Applying the principles of communication during a public health crisis to safeguard health security and democracy
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Publication date: 2023-04-26
Popul. Med. 2023;5(Supplement):A1652
During the COVID crisis government agencies around the world have embraced an open government approach and mobilized unprecedented resources to get information into the hands of citizens, address false and misleading content, and lead societies out of the crisis. Yet during the pandemic, we have witnessed how false information about medical treatments, vaccines, and the overall COVID-19 response, has spread fear and skepticism about science and perpetuated a sentiment of general distrust of the government and in some cases resistance to science-based policies. This study focused on governments’ communication capabilities and functions to be enhanced in preparation for future emergencies.

We conducted interviews with 27 government officials across 19 countries and 5 continents who served in a position as spokesperson or direct advisor to the spokesperson during COVID-19 and other emergencies. Thematic analysis was used to organize and identify salient themes and patterns that emerged from the qualitative data.

The themes emerged from the analysis include: transparency, accountability, coordination, consistency, timeliness, politicization, responsiveness, ethics, equality and trust. Interviewees highlighted specific examples of how maintaining effective communication across these themes and communication principles may be challenging and brought examples of what tasks public health agencies should oversee and pay attention to enhance communications. Examples include: internal processes to ensure transparency, quality of the information shared with the public, use of AI to monitor mis-disinformation, ethical principles in the code of conduct in social listening, monitoring and communication activities. This presentation will include practical recommendations on how to enhance communication plans.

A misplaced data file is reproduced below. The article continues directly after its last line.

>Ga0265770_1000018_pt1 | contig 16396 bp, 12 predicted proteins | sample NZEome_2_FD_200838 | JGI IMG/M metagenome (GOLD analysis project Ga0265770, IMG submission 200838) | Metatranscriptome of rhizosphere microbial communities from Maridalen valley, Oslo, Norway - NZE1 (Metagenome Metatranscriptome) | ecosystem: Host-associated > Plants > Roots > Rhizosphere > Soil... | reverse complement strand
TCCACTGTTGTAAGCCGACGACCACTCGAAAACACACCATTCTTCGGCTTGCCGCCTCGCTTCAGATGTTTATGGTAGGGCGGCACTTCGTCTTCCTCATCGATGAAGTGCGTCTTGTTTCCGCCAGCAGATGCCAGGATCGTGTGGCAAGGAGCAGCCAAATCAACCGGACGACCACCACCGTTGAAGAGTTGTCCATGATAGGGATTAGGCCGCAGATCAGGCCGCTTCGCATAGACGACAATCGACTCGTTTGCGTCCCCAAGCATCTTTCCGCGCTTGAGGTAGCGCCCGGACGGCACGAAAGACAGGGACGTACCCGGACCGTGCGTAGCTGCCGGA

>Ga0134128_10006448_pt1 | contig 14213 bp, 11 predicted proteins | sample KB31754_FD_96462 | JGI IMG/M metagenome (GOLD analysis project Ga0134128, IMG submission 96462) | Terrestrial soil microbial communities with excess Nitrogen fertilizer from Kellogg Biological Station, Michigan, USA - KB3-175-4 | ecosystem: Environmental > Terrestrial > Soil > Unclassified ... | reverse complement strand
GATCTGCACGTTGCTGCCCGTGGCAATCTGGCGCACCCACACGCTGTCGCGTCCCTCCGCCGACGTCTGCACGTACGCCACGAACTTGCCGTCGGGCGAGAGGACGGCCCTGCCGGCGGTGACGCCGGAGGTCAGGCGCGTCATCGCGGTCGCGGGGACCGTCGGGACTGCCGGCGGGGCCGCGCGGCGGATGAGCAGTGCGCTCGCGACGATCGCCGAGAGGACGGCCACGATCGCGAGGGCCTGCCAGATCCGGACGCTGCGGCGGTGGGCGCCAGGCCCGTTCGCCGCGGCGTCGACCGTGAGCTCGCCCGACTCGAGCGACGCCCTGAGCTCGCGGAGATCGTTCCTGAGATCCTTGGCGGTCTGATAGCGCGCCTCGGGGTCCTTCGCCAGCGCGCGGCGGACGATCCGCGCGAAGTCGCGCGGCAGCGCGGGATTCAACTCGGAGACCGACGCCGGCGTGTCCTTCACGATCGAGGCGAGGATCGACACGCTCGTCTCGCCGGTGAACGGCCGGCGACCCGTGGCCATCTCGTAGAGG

During the COVID-19 pandemic, government agencies engaged in public health communication efforts have been challenged in applying principles of effective communication. This study has identified specific tasks government agencies can include in emergency plans to address the complexity of the information ecosystem and prepare for future crisis.